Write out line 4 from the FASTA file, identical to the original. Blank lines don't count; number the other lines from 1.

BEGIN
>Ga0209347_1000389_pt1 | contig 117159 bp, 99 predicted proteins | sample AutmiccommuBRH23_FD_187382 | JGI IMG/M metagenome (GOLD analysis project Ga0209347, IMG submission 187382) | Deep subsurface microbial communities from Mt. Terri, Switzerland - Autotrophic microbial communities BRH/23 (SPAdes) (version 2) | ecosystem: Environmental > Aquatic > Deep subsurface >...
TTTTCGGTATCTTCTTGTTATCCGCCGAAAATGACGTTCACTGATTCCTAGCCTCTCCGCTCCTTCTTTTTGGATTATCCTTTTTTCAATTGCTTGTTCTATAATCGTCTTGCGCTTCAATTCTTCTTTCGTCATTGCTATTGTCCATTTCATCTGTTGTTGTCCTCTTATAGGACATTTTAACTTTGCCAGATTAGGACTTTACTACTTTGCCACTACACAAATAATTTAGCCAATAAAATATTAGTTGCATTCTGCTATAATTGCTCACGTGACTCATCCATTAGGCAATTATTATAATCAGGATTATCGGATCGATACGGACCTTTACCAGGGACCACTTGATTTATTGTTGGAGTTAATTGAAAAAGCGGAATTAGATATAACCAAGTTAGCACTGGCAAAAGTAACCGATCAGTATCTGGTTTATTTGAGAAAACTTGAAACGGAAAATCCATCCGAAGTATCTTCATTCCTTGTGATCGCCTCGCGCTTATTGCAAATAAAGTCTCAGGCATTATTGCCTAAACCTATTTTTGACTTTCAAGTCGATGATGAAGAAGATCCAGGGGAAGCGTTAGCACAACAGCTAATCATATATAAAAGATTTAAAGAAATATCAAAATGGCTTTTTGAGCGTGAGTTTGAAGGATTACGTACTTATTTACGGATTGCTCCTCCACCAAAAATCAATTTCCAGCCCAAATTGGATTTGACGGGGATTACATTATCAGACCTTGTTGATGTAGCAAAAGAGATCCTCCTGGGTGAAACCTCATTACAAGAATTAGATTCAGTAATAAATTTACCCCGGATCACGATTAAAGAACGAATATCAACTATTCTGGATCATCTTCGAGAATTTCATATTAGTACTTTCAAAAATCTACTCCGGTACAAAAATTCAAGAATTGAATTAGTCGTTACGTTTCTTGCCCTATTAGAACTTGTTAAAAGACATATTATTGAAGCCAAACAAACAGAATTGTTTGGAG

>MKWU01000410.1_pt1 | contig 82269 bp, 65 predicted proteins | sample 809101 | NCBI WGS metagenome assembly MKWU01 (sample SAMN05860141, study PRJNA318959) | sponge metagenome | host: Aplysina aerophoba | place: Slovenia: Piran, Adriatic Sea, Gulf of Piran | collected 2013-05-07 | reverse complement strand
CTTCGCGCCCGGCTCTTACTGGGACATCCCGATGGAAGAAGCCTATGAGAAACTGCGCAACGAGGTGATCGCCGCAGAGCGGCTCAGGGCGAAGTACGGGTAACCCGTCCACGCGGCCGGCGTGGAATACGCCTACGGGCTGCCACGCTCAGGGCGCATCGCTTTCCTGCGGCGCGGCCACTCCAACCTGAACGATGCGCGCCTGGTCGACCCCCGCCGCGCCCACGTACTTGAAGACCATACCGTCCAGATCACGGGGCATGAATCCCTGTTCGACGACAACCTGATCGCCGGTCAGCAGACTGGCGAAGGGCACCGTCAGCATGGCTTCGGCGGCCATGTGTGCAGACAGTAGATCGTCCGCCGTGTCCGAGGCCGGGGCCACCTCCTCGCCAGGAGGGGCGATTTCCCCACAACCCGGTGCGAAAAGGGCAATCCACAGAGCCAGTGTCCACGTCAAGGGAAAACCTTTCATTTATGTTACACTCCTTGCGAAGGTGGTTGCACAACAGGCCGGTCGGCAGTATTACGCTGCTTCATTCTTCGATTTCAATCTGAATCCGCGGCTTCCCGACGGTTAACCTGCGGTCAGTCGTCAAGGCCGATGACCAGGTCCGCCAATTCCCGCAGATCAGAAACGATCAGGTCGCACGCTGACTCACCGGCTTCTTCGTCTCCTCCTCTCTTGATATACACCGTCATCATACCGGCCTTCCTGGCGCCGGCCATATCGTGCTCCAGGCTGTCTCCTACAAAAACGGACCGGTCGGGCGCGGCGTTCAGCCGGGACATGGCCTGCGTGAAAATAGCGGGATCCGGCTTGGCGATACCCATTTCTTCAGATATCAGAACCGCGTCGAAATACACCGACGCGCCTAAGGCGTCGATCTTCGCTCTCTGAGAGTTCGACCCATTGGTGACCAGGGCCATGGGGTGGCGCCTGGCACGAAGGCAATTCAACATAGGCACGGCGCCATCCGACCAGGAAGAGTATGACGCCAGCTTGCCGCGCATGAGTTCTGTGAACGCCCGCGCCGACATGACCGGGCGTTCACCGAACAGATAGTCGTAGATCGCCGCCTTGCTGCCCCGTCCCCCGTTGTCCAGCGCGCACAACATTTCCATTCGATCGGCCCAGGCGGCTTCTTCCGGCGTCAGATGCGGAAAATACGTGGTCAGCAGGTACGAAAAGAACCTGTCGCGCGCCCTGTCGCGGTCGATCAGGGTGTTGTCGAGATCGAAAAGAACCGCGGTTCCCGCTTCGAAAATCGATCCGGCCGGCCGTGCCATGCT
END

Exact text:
CTTCGCGCCCGGCTCTTACTGGGACATCCCGATGGAAGAAGCCTATGAGAAACTGCGCAACGAGGTGATCGCCGCAGAGCGGCTCAGGGCGAAGTACGGGTAACCCGTCCACGCGGCCGGCGTGGAATACGCCTACGGGCTGCCACGCTCAGGGCGCATCGCTTTCCTGCGGCGCGGCCACTCCAACCTGAACGATGCGCGCCTGGTCGACCCCCGCCGCGCCCACGTACTTGAAGACCATACCGTCCAGATCACGGGGCATGAATCCCTGTTCGACGACAACCTGATCGCCGGTCAGCAGACTGGCGAAGGGCACCGTCAGCATGGCTTCGGCGGCCATGTGTGCAGACAGTAGATCGTCCGCCGTGTCCGAGGCCGGGGCCACCTCCTCGCCAGGAGGGGCGATTTCCCCACAACCCGGTGCGAAAAGGGCAATCCACAGAGCCAGTGTCCACGTCAAGGGAAAACCTTTCATTTATGTTACACTCCTTGCGAAGGTGGTTGCACAACAGGCCGGTCGGCAGTATTACGCTGCTTCATTCTTCGATTTCAATCTGAATCCGCGGCTTCCCGACGGTTAACCTGCGGTCAGTCGTCAAGGCCGATGACCAGGTCCGCCAATTCCCGCAGATCAGAAACGATCAGGTCGCACGCTGACTCACCGGCTTCTTCGTCTCCTCCTCTCTTGATATACACCGTCATCATACCGGCCTTCCTGGCGCCGGCCATATCGTGCTCCAGGCTGTCTCCTACAAAAACGGACCGGTCGGGCGCGGCGTTCAGCCGGGACATGGCCTGCGTGAAAATAGCGGGATCCGGCTTGGCGATACCCATTTCTTCAGATATCAGAACCGCGTCGAAATACACCGACGCGCCTAAGGCGTCGATCTTCGCTCTCTGAGAGTTCGACCCATTGGTGACCAGGGCCATGGGGTGGCGCCTGGCACGAAGGCAATTCAACATAGGCACGGCGCCATCCGACCAGGAAGAGTATGACGCCAGCTTGCCGCGCATGAGTTCTGTGAACGCCCGCGCCGACATGACCGGGCGTTCACCGAACAGATAGTCGTAGATCGCCGCCTTGCTGCCCCGTCCCCCGTTGTCCAGCGCGCACAACATTTCCATTCGATCGGCCCAGGCGGCTTCTTCCGGCGTCAGATGCGGAAAATACGTGGTCAGCAGGTACGAAAAGAACCTGTCGCGCGCCCTGTCGCGGTCGATCAGGGTGTTGTCGAGATCGAAAAGAACCGCGGTTCCCGCTTCGAAAATCGATCCGGCCGGCCGTGCCATGCT